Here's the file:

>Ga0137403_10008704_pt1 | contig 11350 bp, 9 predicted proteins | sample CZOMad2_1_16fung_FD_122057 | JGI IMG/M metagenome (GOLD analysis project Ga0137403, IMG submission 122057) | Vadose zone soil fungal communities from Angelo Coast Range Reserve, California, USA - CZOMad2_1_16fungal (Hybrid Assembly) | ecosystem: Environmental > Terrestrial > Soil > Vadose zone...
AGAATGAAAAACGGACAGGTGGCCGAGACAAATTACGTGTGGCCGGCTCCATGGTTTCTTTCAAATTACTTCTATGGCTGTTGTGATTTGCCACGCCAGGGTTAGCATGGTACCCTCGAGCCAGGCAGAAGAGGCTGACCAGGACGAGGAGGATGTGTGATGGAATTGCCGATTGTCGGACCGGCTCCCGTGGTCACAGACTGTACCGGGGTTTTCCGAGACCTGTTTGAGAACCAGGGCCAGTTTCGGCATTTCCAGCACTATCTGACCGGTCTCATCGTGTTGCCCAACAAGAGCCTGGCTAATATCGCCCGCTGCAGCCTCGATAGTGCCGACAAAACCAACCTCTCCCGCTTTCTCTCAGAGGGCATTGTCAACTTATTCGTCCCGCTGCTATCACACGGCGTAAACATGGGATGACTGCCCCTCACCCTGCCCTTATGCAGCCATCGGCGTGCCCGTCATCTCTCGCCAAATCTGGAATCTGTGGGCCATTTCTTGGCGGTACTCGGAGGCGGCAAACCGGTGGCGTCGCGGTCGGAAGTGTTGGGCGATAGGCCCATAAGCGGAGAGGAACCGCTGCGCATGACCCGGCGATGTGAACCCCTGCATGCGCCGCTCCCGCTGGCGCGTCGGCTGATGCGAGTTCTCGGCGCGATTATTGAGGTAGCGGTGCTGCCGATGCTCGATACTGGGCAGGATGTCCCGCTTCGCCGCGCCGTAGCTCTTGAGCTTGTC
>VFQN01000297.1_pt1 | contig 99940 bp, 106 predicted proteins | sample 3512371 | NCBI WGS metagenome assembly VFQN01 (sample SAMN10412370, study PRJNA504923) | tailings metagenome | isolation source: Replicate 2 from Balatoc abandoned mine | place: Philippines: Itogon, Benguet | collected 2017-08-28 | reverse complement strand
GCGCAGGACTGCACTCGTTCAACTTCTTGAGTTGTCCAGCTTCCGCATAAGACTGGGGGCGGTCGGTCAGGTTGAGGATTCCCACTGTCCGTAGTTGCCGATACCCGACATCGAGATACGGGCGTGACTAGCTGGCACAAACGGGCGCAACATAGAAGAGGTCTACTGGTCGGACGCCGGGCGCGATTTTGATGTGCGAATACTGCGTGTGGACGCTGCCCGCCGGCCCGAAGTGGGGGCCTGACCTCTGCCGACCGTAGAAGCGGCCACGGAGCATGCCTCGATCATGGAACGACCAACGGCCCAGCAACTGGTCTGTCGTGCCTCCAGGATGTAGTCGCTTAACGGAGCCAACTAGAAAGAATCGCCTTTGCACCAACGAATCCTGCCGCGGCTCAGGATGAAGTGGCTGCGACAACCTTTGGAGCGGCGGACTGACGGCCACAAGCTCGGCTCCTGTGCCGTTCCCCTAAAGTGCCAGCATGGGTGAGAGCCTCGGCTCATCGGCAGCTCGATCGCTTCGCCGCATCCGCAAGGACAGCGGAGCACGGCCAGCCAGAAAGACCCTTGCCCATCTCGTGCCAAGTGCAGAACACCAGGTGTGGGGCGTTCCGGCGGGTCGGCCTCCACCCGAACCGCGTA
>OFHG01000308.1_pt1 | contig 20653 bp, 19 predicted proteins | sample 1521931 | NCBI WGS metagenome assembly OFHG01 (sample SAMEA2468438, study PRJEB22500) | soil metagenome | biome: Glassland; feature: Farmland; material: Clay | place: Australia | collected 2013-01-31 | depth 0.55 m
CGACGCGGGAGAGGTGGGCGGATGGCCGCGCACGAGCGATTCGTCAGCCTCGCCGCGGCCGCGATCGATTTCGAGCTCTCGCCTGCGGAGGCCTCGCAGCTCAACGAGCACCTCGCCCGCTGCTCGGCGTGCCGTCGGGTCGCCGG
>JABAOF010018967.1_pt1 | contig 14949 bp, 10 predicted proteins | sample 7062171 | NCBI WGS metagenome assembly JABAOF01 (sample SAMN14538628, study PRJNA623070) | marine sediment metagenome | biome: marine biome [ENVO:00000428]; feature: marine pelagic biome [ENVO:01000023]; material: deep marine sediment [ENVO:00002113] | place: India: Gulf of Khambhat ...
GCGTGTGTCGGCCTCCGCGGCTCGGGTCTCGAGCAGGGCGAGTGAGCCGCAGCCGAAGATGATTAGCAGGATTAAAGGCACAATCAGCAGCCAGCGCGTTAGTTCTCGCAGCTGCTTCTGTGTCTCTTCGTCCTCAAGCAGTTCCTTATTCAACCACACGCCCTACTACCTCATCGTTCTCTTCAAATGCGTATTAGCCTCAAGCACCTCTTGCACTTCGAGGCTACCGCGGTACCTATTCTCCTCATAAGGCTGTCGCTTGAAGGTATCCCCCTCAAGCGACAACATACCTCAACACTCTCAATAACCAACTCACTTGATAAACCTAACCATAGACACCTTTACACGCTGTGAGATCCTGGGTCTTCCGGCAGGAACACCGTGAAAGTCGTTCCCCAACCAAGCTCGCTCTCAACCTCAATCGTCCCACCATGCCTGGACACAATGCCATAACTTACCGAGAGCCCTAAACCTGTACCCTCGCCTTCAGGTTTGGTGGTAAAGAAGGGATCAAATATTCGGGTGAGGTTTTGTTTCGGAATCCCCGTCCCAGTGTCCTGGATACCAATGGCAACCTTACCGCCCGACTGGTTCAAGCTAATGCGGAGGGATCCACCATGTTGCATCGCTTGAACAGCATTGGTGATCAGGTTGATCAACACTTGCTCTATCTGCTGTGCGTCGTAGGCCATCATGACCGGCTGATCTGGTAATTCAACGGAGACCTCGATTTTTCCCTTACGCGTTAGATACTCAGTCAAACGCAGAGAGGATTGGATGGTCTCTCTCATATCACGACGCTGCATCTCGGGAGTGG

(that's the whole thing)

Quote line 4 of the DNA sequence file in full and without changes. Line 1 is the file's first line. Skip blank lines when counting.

GCGCAGGACTGCACTCGTTCAACTTCTTGAGTTGTCCAGCTTCCGCATAAGACTGGGGGCGGTCGGTCAGGTTGAGGATTCCCACTGTCCGTAGTTGCCGATACCCGACATCGAGATACGGGCGTGACTAGCTGGCACAAACGGGCGCAACATAGAAGAGGTCTACTGGTCGGACGCCGGGCGCGATTTTGATGTGCGAATACTGCGTGTGGACGCTGCCCGCCGGCCCGAAGTGGGGGCCTGACCTCTGCCGACCGTAGAAGCGGCCACGGAGCATGCCTCGATCATGGAACGACCAACGGCCCAGCAACTGGTCTGTCGTGCCTCCAGGATGTAGTCGCTTAACGGAGCCAACTAGAAAGAATCGCCTTTGCACCAACGAATCCTGCCGCGGCTCAGGATGAAGTGGCTGCGACAACCTTTGGAGCGGCGGACTGACGGCCACAAGCTCGGCTCCTGTGCCGTTCCCCTAAAGTGCCAGCATGGGTGAGAGCCTCGGCTCATCGGCAGCTCGATCGCTTCGCCGCATCCGCAAGGACAGCGGAGCACGGCCAGCCAGAAAGACCCTTGCCCATCTCGTGCCAAGTGCAGAACACCAGGTGTGGGGCGTTCCGGCGGGTCGGCCTCCACCCGAACCGCGTA